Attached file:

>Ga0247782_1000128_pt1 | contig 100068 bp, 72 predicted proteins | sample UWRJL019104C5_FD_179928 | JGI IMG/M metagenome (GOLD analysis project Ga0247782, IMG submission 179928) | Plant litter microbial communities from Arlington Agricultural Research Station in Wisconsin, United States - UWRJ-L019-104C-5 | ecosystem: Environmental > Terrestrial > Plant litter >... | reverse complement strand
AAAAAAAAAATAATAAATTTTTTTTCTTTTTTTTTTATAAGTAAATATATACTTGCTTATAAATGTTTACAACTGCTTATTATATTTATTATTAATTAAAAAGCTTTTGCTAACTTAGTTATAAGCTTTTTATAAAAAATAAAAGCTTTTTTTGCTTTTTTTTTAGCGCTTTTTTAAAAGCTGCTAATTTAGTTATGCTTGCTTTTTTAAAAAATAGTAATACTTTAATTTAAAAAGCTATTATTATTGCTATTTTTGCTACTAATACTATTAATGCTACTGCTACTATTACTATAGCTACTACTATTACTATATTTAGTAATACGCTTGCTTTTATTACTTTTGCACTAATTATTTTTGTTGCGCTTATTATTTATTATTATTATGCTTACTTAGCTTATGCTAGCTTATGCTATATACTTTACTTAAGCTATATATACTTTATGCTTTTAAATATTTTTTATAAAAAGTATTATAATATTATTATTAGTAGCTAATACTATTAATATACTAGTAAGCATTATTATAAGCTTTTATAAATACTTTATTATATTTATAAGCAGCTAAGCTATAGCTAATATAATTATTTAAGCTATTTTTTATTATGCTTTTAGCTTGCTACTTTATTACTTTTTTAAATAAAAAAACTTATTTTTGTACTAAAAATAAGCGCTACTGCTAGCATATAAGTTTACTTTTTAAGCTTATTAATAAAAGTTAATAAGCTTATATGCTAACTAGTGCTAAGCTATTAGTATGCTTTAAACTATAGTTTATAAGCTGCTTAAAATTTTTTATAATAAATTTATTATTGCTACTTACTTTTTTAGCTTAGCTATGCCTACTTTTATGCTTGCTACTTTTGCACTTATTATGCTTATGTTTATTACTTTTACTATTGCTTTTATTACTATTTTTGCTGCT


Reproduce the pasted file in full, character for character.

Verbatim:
>Ga0247782_1000128_pt1 | contig 100068 bp, 72 predicted proteins | sample UWRJL019104C5_FD_179928 | JGI IMG/M metagenome (GOLD analysis project Ga0247782, IMG submission 179928) | Plant litter microbial communities from Arlington Agricultural Research Station in Wisconsin, United States - UWRJ-L019-104C-5 | ecosystem: Environmental > Terrestrial > Plant litter >... | reverse complement strand
AAAAAAAAAATAATAAATTTTTTTTCTTTTTTTTTTATAAGTAAATATATACTTGCTTATAAATGTTTACAACTGCTTATTATATTTATTATTAATTAAAAAGCTTTTGCTAACTTAGTTATAAGCTTTTTATAAAAAATAAAAGCTTTTTTTGCTTTTTTTTTAGCGCTTTTTTAAAAGCTGCTAATTTAGTTATGCTTGCTTTTTTAAAAAATAGTAATACTTTAATTTAAAAAGCTATTATTATTGCTATTTTTGCTACTAATACTATTAATGCTACTGCTACTATTACTATAGCTACTACTATTACTATATTTAGTAATACGCTTGCTTTTATTACTTTTGCACTAATTATTTTTGTTGCGCTTATTATTTATTATTATTATGCTTACTTAGCTTATGCTAGCTTATGCTATATACTTTACTTAAGCTATATATACTTTATGCTTTTAAATATTTTTTATAAAAAGTATTATAATATTATTATTAGTAGCTAATACTATTAATATACTAGTAAGCATTATTATAAGCTTTTATAAATACTTTATTATATTTATAAGCAGCTAAGCTATAGCTAATATAATTATTTAAGCTATTTTTTATTATGCTTTTAGCTTGCTACTTTATTACTTTTTTAAATAAAAAAACTTATTTTTGTACTAAAAATAAGCGCTACTGCTAGCATATAAGTTTACTTTTTAAGCTTATTAATAAAAGTTAATAAGCTTATATGCTAACTAGTGCTAAGCTATTAGTATGCTTTAAACTATAGTTTATAAGCTGCTTAAAATTTTTTATAATAAATTTATTATTGCTACTTACTTTTTTAGCTTAGCTATGCCTACTTTTATGCTTGCTACTTTTGCACTTATTATGCTTATGTTTATTACTTTTACTATTGCTTTTATTACTATTTTTGCTGCT